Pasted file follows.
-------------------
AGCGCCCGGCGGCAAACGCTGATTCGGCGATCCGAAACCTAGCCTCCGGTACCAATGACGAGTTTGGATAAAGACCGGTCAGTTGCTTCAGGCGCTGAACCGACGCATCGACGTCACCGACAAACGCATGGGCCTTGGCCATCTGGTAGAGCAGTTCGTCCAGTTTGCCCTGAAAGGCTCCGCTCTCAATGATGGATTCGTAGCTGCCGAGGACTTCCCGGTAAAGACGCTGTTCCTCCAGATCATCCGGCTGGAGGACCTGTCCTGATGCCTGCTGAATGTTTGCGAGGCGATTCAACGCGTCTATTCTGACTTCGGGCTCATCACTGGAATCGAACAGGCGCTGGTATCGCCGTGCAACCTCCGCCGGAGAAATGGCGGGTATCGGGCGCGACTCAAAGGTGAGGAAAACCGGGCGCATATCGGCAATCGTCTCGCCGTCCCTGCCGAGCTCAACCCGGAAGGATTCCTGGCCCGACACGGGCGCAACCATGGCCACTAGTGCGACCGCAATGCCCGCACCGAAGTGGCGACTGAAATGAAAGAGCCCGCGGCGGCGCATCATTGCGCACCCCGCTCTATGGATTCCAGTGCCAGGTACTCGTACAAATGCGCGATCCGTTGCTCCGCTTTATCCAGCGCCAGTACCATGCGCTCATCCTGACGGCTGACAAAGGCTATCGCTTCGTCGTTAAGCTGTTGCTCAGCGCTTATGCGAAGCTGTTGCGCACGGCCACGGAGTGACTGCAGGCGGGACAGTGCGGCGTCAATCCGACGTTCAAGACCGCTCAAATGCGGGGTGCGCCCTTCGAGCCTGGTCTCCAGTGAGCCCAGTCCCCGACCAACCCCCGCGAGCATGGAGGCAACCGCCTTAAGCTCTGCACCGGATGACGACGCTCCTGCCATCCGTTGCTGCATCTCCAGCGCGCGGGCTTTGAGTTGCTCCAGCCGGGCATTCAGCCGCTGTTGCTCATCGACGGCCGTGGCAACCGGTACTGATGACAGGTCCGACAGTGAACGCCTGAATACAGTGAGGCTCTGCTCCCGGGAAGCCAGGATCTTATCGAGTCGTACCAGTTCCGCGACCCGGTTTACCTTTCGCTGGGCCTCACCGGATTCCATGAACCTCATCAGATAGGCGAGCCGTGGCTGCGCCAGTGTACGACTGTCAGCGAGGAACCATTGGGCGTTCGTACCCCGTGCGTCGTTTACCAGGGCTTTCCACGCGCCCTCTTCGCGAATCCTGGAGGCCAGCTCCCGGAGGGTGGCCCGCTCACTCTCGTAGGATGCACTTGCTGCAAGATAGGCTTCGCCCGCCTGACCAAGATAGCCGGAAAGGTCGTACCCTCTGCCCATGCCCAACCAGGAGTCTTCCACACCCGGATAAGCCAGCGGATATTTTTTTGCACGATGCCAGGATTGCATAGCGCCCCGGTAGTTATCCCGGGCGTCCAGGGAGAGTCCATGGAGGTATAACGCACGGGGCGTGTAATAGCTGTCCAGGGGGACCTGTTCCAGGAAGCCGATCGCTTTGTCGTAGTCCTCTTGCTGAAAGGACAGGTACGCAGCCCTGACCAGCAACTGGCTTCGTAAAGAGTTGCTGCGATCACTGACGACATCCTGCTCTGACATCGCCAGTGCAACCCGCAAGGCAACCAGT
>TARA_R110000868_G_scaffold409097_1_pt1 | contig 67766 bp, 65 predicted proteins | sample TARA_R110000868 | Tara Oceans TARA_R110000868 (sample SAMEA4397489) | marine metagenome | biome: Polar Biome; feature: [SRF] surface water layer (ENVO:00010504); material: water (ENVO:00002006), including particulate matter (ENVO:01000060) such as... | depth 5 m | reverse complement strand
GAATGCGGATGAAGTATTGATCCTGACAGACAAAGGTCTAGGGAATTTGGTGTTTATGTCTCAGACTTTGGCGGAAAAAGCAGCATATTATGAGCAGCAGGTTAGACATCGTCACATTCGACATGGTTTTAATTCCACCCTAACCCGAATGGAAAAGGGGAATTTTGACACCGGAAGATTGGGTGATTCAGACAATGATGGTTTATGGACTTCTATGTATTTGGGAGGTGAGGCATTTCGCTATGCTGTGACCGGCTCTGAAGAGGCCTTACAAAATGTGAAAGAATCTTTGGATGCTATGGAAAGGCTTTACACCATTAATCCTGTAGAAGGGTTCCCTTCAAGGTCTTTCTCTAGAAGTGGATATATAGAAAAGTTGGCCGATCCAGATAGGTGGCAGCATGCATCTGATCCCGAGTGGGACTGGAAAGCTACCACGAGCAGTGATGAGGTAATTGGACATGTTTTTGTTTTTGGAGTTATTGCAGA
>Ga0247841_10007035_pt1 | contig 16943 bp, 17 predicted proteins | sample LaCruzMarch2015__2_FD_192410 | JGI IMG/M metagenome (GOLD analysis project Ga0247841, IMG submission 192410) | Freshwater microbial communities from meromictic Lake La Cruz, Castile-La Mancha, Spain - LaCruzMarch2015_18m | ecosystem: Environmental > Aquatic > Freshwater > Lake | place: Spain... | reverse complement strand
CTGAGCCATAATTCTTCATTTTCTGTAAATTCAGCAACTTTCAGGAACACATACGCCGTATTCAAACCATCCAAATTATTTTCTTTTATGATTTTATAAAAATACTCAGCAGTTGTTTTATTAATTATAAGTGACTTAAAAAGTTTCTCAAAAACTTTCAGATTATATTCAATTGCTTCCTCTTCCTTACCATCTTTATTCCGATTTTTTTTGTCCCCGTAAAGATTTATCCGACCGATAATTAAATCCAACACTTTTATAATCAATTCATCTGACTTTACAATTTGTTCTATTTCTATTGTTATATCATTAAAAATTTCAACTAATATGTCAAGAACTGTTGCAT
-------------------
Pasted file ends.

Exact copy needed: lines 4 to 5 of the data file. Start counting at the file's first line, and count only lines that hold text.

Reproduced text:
>Ga0247841_10007035_pt1 | contig 16943 bp, 17 predicted proteins | sample LaCruzMarch2015__2_FD_192410 | JGI IMG/M metagenome (GOLD analysis project Ga0247841, IMG submission 192410) | Freshwater microbial communities from meromictic Lake La Cruz, Castile-La Mancha, Spain - LaCruzMarch2015_18m | ecosystem: Environmental > Aquatic > Freshwater > Lake | place: Spain... | reverse complement strand
CTGAGCCATAATTCTTCATTTTCTGTAAATTCAGCAACTTTCAGGAACACATACGCCGTATTCAAACCATCCAAATTATTTTCTTTTATGATTTTATAAAAATACTCAGCAGTTGTTTTATTAATTATAAGTGACTTAAAAAGTTTCTCAAAAACTTTCAGATTATATTCAATTGCTTCCTCTTCCTTACCATCTTTATTCCGATTTTTTTTGTCCCCGTAAAGATTTATCCGACCGATAATTAAATCCAACACTTTTATAATCAATTCATCTGACTTTACAATTTGTTCTATTTCTATTGTTATATCATTAAAAATTTCAACTAATATGTCAAGAACTGTTGCAT